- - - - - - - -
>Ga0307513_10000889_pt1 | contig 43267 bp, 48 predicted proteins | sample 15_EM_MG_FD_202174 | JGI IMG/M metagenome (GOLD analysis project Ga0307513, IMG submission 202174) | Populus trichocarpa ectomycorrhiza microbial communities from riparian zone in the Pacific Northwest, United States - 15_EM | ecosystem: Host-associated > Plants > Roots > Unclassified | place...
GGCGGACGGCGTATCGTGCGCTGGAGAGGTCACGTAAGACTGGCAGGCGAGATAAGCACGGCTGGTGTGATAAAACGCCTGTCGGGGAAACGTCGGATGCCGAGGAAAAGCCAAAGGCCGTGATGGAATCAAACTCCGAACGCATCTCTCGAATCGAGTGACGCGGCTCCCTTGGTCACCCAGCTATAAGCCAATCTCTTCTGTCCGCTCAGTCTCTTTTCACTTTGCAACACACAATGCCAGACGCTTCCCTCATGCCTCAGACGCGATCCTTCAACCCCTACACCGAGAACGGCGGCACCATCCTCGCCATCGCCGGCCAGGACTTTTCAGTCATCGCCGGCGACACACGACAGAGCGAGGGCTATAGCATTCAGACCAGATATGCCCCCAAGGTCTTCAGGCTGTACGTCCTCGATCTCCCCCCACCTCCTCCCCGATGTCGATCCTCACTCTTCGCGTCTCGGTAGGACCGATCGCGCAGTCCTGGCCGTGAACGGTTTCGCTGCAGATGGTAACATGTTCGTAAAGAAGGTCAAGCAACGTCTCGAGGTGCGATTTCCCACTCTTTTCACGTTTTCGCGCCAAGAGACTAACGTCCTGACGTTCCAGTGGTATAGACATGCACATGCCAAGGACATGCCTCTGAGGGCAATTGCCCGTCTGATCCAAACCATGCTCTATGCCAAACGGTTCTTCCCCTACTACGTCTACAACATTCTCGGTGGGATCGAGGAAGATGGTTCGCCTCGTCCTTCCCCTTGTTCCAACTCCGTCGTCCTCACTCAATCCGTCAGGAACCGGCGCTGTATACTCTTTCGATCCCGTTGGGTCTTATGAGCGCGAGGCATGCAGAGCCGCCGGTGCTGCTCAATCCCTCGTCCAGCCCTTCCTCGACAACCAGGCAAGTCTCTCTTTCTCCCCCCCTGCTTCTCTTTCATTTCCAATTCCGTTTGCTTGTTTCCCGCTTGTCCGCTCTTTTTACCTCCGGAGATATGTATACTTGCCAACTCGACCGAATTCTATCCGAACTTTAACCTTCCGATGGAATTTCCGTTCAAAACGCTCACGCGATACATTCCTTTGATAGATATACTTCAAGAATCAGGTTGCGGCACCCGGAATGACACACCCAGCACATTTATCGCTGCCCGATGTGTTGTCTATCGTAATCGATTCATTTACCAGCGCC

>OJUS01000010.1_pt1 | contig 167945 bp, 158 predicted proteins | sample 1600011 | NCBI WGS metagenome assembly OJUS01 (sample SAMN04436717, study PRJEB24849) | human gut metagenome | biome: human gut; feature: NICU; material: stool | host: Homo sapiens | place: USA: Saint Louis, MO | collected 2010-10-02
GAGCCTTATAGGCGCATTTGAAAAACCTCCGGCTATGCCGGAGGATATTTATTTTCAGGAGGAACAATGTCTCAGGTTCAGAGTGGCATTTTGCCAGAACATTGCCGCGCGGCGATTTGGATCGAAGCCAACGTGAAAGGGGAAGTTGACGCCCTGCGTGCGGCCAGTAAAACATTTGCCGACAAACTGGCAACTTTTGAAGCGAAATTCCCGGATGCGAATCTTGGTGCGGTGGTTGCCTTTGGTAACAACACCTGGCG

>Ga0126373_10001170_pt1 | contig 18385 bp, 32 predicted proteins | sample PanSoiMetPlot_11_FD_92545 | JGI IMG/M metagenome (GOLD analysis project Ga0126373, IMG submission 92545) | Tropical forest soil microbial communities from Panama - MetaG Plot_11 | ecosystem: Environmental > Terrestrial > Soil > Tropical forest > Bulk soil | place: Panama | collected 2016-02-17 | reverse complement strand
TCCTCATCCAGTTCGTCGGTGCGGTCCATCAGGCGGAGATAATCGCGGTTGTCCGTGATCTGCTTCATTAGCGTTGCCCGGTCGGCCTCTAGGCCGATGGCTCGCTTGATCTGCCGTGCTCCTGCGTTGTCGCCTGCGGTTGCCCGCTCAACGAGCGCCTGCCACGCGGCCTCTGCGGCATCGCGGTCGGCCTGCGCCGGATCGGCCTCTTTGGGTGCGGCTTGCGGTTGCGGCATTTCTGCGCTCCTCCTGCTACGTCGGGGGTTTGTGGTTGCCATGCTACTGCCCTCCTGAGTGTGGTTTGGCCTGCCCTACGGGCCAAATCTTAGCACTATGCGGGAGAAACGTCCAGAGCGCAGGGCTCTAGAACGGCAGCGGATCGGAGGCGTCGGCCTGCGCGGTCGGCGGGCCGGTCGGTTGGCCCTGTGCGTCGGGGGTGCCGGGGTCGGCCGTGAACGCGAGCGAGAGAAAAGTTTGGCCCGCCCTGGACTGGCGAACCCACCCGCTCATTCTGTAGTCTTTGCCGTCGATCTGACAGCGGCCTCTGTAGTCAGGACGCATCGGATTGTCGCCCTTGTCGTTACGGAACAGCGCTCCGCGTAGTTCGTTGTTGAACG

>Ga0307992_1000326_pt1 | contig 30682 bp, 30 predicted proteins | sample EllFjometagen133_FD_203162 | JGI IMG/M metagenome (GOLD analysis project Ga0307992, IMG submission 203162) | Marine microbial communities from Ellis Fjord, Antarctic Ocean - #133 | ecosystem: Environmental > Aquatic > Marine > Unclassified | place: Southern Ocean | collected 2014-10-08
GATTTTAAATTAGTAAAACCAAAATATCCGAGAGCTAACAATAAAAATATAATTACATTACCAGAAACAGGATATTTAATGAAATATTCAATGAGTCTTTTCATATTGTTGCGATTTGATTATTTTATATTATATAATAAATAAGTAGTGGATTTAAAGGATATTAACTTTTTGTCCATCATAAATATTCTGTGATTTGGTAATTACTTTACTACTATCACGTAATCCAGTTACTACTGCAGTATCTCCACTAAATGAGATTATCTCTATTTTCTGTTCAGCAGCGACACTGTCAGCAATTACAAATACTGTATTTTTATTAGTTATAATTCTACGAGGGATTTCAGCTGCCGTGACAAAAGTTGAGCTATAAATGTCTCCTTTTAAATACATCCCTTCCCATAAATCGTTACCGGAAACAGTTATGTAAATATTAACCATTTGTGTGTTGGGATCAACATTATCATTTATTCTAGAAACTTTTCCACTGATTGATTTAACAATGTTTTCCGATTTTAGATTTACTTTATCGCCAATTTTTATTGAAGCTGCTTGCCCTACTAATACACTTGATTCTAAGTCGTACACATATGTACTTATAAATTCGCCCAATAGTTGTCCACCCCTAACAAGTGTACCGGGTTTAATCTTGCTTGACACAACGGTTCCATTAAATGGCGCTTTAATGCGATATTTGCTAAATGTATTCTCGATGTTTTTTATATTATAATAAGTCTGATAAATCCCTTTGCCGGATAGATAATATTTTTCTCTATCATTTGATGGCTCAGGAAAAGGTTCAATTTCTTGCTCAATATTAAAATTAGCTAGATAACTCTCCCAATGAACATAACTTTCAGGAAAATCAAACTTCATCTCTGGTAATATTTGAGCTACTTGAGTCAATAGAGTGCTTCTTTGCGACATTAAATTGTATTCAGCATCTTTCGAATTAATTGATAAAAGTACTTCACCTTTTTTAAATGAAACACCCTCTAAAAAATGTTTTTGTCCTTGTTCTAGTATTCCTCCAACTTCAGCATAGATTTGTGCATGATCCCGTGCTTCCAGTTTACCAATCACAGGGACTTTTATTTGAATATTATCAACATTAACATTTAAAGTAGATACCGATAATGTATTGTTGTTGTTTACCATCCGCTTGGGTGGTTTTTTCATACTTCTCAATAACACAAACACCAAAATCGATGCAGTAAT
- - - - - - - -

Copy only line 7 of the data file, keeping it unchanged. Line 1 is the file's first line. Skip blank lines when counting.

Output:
>Ga0307992_1000326_pt1 | contig 30682 bp, 30 predicted proteins | sample EllFjometagen133_FD_203162 | JGI IMG/M metagenome (GOLD analysis project Ga0307992, IMG submission 203162) | Marine microbial communities from Ellis Fjord, Antarctic Ocean - #133 | ecosystem: Environmental > Aquatic > Marine > Unclassified | place: Southern Ocean | collected 2014-10-08